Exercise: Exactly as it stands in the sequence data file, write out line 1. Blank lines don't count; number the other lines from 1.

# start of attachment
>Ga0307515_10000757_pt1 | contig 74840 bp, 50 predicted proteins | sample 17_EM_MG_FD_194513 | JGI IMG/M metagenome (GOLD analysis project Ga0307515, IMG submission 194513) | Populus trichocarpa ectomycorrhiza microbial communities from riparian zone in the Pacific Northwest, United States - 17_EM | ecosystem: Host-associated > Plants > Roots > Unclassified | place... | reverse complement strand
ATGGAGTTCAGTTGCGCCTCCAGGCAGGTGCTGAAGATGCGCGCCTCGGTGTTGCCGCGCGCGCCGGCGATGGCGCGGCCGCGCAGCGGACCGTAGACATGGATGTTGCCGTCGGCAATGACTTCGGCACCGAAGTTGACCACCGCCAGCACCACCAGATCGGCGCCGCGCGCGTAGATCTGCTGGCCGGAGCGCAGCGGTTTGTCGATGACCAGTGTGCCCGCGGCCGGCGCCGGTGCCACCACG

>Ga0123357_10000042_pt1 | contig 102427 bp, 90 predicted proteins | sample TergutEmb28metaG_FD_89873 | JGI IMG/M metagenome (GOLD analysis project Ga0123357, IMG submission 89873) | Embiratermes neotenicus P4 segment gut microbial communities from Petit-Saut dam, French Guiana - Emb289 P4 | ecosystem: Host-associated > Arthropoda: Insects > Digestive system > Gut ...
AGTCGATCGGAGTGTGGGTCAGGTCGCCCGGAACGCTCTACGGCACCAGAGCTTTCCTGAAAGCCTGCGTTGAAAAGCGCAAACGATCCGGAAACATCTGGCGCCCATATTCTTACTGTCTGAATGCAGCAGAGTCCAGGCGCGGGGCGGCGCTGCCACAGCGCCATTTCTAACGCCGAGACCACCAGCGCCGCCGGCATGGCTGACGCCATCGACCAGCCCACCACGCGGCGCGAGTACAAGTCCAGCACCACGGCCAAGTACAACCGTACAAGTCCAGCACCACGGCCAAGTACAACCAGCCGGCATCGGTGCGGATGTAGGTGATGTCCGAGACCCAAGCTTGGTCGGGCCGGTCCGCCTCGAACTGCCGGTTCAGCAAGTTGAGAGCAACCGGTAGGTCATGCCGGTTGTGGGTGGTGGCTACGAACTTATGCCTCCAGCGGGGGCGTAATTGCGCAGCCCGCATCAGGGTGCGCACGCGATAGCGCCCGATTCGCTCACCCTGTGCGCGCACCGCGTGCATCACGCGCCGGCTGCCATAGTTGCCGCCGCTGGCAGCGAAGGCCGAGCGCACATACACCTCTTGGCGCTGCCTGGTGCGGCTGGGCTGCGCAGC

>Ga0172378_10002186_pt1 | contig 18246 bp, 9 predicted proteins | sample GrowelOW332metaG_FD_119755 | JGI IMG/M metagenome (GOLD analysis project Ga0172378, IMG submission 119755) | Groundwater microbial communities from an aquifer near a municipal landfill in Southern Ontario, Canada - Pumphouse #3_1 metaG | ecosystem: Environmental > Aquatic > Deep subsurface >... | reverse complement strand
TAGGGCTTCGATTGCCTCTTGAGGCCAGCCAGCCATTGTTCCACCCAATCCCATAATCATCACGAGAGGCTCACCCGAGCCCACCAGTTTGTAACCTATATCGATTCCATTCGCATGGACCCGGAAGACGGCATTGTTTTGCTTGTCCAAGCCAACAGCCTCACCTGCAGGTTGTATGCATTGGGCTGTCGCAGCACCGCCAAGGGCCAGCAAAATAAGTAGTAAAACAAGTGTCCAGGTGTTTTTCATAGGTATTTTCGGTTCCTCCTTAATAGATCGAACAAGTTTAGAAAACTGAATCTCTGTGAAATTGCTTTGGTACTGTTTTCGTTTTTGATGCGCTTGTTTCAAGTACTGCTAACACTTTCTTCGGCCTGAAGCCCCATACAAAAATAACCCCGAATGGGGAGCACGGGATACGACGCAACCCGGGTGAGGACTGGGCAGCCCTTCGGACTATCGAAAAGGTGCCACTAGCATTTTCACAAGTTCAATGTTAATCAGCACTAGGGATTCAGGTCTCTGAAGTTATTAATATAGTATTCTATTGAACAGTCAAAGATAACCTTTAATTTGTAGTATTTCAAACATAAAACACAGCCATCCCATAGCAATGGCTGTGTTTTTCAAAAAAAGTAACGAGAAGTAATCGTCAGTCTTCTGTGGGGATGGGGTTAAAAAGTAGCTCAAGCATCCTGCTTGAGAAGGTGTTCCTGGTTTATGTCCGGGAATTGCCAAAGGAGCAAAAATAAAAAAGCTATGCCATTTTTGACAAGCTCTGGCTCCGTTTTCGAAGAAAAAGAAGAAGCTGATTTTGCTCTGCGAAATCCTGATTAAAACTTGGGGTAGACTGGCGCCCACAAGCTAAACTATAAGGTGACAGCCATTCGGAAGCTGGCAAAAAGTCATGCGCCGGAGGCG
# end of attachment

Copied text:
>Ga0307515_10000757_pt1 | contig 74840 bp, 50 predicted proteins | sample 17_EM_MG_FD_194513 | JGI IMG/M metagenome (GOLD analysis project Ga0307515, IMG submission 194513) | Populus trichocarpa ectomycorrhiza microbial communities from riparian zone in the Pacific Northwest, United States - 17_EM | ecosystem: Host-associated > Plants > Roots > Unclassified | place... | reverse complement strand